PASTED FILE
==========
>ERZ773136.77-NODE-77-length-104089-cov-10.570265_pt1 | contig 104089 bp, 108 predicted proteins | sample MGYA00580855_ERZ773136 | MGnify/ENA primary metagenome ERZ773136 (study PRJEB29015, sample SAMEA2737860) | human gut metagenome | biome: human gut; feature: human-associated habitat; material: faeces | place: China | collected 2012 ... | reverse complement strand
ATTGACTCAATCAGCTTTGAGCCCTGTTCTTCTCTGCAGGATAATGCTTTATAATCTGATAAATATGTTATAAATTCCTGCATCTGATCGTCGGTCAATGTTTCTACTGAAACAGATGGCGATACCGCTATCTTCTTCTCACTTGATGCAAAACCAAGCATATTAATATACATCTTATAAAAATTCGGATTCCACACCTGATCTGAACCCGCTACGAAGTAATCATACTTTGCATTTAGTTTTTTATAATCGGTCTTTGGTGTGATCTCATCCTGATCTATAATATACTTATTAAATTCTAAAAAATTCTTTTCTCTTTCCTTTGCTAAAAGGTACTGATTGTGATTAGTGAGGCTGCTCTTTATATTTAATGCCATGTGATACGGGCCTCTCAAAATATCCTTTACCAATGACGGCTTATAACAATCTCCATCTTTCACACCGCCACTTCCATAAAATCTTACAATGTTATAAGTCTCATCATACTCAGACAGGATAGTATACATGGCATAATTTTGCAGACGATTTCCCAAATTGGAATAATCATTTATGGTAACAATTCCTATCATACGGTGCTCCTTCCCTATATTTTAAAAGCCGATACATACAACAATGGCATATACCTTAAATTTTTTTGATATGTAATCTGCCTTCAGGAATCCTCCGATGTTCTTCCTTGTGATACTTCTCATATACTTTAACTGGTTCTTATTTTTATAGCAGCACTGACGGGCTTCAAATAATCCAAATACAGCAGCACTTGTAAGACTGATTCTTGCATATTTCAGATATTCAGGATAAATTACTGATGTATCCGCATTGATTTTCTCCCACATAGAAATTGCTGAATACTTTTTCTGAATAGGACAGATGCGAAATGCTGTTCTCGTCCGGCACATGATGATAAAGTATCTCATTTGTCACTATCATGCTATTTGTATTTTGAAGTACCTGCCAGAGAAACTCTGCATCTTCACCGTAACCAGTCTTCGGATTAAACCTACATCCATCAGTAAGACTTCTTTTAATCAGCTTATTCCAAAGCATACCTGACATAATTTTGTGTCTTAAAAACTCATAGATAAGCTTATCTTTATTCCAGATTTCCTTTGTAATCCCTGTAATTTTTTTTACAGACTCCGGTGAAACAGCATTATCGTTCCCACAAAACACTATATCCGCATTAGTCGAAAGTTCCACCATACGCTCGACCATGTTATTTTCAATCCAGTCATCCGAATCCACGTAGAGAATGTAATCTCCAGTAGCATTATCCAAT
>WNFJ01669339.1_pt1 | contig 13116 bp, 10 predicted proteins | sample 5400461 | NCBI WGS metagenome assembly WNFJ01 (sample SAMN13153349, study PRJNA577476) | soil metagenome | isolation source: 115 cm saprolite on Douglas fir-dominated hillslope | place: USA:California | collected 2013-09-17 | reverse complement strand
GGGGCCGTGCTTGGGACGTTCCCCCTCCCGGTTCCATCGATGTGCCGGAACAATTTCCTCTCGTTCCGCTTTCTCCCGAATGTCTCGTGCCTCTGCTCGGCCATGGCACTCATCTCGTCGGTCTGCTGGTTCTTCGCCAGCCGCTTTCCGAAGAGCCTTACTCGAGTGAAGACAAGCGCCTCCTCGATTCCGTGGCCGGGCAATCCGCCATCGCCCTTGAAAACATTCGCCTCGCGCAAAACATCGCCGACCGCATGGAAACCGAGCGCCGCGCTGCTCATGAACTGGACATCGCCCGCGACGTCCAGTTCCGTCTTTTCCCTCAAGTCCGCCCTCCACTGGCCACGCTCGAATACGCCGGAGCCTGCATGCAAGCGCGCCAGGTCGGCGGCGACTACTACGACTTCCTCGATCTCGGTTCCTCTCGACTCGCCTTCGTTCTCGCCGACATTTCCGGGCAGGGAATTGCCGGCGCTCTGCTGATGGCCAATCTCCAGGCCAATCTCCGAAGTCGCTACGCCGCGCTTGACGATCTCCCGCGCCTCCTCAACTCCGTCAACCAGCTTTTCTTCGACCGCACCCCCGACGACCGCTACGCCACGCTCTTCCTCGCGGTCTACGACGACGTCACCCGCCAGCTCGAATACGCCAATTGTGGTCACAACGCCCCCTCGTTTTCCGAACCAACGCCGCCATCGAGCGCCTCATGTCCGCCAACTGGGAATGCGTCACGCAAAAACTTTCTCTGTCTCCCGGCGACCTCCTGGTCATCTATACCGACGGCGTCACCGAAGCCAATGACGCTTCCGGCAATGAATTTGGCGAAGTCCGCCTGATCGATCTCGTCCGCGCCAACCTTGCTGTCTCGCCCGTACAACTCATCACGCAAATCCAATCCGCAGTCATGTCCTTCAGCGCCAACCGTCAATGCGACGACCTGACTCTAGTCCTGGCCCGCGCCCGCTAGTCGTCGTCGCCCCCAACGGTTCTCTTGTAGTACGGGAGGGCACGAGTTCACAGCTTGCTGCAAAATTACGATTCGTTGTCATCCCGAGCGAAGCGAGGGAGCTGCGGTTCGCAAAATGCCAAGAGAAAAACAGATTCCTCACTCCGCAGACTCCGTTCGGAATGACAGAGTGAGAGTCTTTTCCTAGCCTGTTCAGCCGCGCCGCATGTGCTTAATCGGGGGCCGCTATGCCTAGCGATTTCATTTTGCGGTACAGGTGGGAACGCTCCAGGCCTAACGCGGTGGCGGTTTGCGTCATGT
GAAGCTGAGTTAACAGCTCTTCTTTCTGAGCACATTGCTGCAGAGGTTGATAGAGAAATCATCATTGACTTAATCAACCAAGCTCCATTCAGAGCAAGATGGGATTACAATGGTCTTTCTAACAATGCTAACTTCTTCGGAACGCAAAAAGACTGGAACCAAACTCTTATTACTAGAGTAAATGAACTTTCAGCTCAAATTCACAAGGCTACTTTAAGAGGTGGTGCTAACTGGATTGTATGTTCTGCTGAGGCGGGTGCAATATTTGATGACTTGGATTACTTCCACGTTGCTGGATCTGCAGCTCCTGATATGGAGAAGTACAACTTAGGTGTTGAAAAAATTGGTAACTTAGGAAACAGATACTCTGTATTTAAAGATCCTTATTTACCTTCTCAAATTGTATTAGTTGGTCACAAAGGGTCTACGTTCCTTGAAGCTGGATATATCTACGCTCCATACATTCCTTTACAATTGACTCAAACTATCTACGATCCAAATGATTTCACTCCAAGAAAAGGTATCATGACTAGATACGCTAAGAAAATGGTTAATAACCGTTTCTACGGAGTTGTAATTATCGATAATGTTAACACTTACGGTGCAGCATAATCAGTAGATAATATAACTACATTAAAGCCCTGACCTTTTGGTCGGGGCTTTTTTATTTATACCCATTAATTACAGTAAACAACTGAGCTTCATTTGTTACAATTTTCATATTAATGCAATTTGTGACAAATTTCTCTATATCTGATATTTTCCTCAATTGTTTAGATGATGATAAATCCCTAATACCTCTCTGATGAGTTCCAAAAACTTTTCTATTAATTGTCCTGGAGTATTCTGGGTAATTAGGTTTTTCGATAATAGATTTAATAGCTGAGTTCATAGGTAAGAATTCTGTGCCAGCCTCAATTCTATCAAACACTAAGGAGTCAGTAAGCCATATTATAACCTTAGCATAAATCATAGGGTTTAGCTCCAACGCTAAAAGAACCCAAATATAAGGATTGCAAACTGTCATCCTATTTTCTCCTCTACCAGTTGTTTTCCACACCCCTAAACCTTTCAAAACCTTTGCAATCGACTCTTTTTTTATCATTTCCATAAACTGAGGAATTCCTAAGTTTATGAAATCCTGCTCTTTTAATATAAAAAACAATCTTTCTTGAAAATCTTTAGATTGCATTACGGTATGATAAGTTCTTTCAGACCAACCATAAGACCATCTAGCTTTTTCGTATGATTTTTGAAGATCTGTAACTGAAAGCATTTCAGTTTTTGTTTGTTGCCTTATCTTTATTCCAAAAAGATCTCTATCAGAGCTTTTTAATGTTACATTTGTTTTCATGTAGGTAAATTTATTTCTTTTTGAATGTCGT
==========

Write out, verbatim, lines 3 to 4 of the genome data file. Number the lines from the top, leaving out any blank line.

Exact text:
>WNFJ01669339.1_pt1 | contig 13116 bp, 10 predicted proteins | sample 5400461 | NCBI WGS metagenome assembly WNFJ01 (sample SAMN13153349, study PRJNA577476) | soil metagenome | isolation source: 115 cm saprolite on Douglas fir-dominated hillslope | place: USA:California | collected 2013-09-17 | reverse complement strand
GGGGCCGTGCTTGGGACGTTCCCCCTCCCGGTTCCATCGATGTGCCGGAACAATTTCCTCTCGTTCCGCTTTCTCCCGAATGTCTCGTGCCTCTGCTCGGCCATGGCACTCATCTCGTCGGTCTGCTGGTTCTTCGCCAGCCGCTTTCCGAAGAGCCTTACTCGAGTGAAGACAAGCGCCTCCTCGATTCCGTGGCCGGGCAATCCGCCATCGCCCTTGAAAACATTCGCCTCGCGCAAAACATCGCCGACCGCATGGAAACCGAGCGCCGCGCTGCTCATGAACTGGACATCGCCCGCGACGTCCAGTTCCGTCTTTTCCCTCAAGTCCGCCCTCCACTGGCCACGCTCGAATACGCCGGAGCCTGCATGCAAGCGCGCCAGGTCGGCGGCGACTACTACGACTTCCTCGATCTCGGTTCCTCTCGACTCGCCTTCGTTCTCGCCGACATTTCCGGGCAGGGAATTGCCGGCGCTCTGCTGATGGCCAATCTCCAGGCCAATCTCCGAAGTCGCTACGCCGCGCTTGACGATCTCCCGCGCCTCCTCAACTCCGTCAACCAGCTTTTCTTCGACCGCACCCCCGACGACCGCTACGCCACGCTCTTCCTCGCGGTCTACGACGACGTCACCCGCCAGCTCGAATACGCCAATTGTGGTCACAACGCCCCCTCGTTTTCCGAACCAACGCCGCCATCGAGCGCCTCATGTCCGCCAACTGGGAATGCGTCACGCAAAAACTTTCTCTGTCTCCCGGCGACCTCCTGGTCATCTATACCGACGGCGTCACCGAAGCCAATGACGCTTCCGGCAATGAATTTGGCGAAGTCCGCCTGATCGATCTCGTCCGCGCCAACCTTGCTGTCTCGCCCGTACAACTCATCACGCAAATCCAATCCGCAGTCATGTCCTTCAGCGCCAACCGTCAATGCGACGACCTGACTCTAGTCCTGGCCCGCGCCCGCTAGTCGTCGTCGCCCCCAACGGTTCTCTTGTAGTACGGGAGGGCACGAGTTCACAGCTTGCTGCAAAATTACGATTCGTTGTCATCCCGAGCGAAGCGAGGGAGCTGCGGTTCGCAAAATGCCAAGAGAAAAACAGATTCCTCACTCCGCAGACTCCGTTCGGAATGACAGAGTGAGAGTCTTTTCCTAGCCTGTTCAGCCGCGCCGCATGTGCTTAATCGGGGGCCGCTATGCCTAGCGATTTCATTTTGCGGTACAGGTGGGAACGCTCCAGGCCTAACGCGGTGGCGGTTTGCGTCATGT